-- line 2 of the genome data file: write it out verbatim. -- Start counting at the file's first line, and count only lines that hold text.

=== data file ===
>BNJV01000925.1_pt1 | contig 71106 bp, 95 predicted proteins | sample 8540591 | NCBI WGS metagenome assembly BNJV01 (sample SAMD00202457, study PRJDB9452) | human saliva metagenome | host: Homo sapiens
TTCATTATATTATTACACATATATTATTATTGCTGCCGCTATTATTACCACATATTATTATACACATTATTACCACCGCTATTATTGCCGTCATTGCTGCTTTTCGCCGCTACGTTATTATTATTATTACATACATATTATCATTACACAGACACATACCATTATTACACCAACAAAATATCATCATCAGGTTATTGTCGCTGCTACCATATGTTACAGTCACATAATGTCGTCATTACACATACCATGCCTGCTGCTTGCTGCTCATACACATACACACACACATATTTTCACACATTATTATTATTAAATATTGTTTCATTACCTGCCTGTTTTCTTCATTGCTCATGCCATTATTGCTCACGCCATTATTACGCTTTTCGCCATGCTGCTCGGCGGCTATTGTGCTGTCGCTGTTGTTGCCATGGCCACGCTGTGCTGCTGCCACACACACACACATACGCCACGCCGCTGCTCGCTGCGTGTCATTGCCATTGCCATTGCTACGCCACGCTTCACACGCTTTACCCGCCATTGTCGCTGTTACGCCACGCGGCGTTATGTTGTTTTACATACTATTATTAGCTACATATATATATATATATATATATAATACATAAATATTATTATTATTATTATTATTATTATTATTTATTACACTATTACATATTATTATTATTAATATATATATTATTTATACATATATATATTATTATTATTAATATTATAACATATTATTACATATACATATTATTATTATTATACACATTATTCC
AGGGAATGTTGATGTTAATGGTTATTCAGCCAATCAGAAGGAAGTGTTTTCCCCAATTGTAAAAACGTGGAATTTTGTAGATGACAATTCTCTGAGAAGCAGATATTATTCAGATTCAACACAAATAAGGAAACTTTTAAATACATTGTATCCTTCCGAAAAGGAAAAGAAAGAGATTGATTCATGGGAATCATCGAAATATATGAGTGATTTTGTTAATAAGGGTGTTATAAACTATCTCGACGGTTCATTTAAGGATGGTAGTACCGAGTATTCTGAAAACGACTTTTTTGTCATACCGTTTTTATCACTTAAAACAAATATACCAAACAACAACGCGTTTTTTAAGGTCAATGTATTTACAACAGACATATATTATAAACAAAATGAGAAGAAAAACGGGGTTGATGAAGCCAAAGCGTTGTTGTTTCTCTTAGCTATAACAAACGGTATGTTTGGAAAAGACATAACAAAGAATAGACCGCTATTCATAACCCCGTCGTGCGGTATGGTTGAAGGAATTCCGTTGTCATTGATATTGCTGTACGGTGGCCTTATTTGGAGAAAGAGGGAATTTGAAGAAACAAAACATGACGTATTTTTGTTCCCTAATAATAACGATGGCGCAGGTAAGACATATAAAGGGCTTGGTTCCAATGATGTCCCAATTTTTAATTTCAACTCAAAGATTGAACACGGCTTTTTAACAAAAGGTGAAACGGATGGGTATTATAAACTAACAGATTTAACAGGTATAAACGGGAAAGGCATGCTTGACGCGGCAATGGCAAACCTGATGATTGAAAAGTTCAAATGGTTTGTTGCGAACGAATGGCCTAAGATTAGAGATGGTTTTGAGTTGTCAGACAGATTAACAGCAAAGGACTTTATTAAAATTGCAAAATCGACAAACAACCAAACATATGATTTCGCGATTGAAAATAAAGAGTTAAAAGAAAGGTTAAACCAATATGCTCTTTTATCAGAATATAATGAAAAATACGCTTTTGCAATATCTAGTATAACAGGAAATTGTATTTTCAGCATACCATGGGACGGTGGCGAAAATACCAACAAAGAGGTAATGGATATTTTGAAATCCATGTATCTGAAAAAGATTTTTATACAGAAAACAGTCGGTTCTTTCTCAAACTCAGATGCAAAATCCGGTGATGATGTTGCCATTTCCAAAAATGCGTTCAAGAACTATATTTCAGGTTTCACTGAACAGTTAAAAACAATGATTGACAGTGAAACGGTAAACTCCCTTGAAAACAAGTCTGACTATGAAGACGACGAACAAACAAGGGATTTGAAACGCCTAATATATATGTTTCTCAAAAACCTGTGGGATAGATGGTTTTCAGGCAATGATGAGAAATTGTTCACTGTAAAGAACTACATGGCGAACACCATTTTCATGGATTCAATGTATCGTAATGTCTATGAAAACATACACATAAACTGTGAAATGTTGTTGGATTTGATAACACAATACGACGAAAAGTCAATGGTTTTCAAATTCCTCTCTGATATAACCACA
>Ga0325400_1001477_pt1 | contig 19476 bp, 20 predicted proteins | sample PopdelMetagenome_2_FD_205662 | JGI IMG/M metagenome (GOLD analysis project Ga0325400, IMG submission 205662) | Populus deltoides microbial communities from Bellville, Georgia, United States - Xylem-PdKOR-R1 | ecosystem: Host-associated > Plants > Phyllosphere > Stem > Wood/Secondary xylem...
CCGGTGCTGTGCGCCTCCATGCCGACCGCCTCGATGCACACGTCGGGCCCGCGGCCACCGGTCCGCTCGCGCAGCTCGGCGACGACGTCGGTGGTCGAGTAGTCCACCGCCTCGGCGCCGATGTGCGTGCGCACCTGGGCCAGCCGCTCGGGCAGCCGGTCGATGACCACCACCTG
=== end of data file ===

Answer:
TTCATTATATTATTACACATATATTATTATTGCTGCCGCTATTATTACCACATATTATTATACACATTATTACCACCGCTATTATTGCCGTCATTGCTGCTTTTCGCCGCTACGTTATTATTATTATTACATACATATTATCATTACACAGACACATACCATTATTACACCAACAAAATATCATCATCAGGTTATTGTCGCTGCTACCATATGTTACAGTCACATAATGTCGTCATTACACATACCATGCCTGCTGCTTGCTGCTCATACACATACACACACACATATTTTCACACATTATTATTATTAAATATTGTTTCATTACCTGCCTGTTTTCTTCATTGCTCATGCCATTATTGCTCACGCCATTATTACGCTTTTCGCCATGCTGCTCGGCGGCTATTGTGCTGTCGCTGTTGTTGCCATGGCCACGCTGTGCTGCTGCCACACACACACACATACGCCACGCCGCTGCTCGCTGCGTGTCATTGCCATTGCCATTGCTACGCCACGCTTCACACGCTTTACCCGCCATTGTCGCTGTTACGCCACGCGGCGTTATGTTGTTTTACATACTATTATTAGCTACATATATATATATATATATATATAATACATAAATATTATTATTATTATTATTATTATTATTATTTATTACACTATTACATATTATTATTATTAATATATATATTATTTATACATATATATATTATTATTATTAATATTATAACATATTATTACATATACATATTATTATTATTATACACATTATTCC